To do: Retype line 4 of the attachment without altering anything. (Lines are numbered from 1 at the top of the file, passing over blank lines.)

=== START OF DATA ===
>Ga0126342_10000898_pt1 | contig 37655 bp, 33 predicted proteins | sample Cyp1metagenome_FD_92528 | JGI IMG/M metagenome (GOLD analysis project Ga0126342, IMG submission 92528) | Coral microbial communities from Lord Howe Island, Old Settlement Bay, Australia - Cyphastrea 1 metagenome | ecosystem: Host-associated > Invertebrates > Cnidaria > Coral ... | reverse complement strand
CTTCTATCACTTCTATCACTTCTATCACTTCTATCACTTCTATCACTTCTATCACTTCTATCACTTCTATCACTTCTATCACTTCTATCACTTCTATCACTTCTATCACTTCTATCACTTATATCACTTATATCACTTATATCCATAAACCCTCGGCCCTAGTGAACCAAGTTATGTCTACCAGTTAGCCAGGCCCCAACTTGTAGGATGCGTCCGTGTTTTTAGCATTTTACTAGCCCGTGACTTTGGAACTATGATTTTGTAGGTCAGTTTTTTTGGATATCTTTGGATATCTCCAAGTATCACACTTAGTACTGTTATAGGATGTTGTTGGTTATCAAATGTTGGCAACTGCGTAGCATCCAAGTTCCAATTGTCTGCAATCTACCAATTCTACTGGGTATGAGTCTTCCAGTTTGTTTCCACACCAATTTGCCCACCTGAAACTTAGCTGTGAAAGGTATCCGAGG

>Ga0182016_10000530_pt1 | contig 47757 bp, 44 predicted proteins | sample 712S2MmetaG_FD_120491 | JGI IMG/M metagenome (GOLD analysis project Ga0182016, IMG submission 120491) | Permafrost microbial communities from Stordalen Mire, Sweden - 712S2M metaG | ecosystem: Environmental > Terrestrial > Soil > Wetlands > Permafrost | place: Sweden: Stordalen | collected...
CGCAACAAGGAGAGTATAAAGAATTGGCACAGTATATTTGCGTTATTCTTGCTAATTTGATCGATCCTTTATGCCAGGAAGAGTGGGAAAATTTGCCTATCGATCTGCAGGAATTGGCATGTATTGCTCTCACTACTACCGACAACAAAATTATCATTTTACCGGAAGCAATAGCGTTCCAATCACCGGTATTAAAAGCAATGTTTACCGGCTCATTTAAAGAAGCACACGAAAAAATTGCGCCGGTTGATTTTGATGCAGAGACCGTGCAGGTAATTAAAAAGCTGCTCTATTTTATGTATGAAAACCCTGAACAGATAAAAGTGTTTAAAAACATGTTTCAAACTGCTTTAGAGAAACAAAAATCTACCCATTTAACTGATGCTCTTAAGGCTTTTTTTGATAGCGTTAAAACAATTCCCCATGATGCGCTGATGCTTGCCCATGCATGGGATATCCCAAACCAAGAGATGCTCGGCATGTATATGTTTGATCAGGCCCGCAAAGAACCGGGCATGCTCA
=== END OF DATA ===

CGCAACAAGGAGAGTATAAAGAATTGGCACAGTATATTTGCGTTATTCTTGCTAATTTGATCGATCCTTTATGCCAGGAAGAGTGGGAAAATTTGCCTATCGATCTGCAGGAATTGGCATGTATTGCTCTCACTACTACCGACAACAAAATTATCATTTTACCGGAAGCAATAGCGTTCCAATCACCGGTATTAAAAGCAATGTTTACCGGCTCATTTAAAGAAGCACACGAAAAAATTGCGCCGGTTGATTTTGATGCAGAGACCGTGCAGGTAATTAAAAAGCTGCTCTATTTTATGTATGAAAACCCTGAACAGATAAAAGTGTTTAAAAACATGTTTCAAACTGCTTTAGAGAAACAAAAATCTACCCATTTAACTGATGCTCTTAAGGCTTTTTTTGATAGCGTTAAAACAATTCCCCATGATGCGCTGATGCTTGCCCATGCATGGGATATCCCAAACCAAGAGATGCTCGGCATGTATATGTTTGATCAGGCCCGCAAAGAACCGGGCATGCTCA